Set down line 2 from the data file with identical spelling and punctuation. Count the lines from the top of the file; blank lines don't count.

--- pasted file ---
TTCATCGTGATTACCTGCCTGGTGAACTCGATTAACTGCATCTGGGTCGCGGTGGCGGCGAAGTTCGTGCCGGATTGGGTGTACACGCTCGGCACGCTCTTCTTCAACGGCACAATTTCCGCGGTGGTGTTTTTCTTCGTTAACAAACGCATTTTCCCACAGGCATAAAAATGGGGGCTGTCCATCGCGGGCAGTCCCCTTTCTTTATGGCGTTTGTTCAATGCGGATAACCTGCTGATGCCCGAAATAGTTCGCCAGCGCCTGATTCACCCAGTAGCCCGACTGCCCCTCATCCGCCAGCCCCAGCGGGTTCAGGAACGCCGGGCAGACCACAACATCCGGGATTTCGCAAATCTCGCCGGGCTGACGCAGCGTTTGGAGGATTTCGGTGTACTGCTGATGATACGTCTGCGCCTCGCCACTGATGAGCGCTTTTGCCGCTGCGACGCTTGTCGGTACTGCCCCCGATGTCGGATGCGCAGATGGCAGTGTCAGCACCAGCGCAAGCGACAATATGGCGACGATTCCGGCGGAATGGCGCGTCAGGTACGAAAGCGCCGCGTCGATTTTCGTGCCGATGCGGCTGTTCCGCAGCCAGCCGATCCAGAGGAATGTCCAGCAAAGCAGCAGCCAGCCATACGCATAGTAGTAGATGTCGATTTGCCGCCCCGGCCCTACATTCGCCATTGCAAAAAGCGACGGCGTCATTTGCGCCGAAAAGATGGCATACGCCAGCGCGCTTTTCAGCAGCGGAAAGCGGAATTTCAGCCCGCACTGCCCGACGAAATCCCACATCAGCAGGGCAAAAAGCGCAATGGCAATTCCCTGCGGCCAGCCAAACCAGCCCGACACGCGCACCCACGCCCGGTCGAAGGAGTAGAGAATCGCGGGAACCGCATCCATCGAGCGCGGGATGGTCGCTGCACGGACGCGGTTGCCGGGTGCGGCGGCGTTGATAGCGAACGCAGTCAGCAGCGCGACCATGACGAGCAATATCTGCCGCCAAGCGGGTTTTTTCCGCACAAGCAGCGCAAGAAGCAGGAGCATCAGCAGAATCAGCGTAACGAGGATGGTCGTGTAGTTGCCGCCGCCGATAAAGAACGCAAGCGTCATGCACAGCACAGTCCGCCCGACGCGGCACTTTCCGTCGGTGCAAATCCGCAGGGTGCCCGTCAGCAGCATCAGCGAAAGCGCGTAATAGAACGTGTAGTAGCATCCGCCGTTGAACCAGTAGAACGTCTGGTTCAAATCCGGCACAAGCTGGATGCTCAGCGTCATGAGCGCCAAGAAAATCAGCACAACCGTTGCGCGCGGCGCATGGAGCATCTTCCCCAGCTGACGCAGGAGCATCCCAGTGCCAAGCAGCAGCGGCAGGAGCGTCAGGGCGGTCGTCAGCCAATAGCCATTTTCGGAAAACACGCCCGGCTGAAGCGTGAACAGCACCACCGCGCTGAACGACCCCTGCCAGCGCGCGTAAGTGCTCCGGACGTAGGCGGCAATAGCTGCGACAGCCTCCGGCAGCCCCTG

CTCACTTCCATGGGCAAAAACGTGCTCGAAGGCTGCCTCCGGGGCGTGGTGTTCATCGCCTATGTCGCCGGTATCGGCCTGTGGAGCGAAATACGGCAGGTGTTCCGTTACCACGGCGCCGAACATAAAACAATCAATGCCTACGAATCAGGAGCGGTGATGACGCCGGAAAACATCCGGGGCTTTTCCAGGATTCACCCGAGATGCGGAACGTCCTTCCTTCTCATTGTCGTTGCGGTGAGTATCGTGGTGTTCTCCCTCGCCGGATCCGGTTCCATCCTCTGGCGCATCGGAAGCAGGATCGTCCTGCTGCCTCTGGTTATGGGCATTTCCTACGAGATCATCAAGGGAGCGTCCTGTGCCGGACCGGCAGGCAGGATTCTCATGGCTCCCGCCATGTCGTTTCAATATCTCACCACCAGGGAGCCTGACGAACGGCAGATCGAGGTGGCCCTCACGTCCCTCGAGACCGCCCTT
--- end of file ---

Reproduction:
CTCACTTCCATGGGCAAAAACGTGCTCGAAGGCTGCCTCCGGGGCGTGGTGTTCATCGCCTATGTCGCCGGTATCGGCCTGTGGAGCGAAATACGGCAGGTGTTCCGTTACCACGGCGCCGAACATAAAACAATCAATGCCTACGAATCAGGAGCGGTGATGACGCCGGAAAACATCCGGGGCTTTTCCAGGATTCACCCGAGATGCGGAACGTCCTTCCTTCTCATTGTCGTTGCGGTGAGTATCGTGGTGTTCTCCCTCGCCGGATCCGGTTCCATCCTCTGGCGCATCGGAAGCAGGATCGTCCTGCTGCCTCTGGTTATGGGCATTTCCTACGAGATCATCAAGGGAGCGTCCTGTGCCGGACCGGCAGGCAGGATTCTCATGGCTCCCGCCATGTCGTTTCAATATCTCACCACCAGGGAGCCTGACGAACGGCAGATCGAGGTGGCCCTCACGTCCCTCGAGACCGCCCTT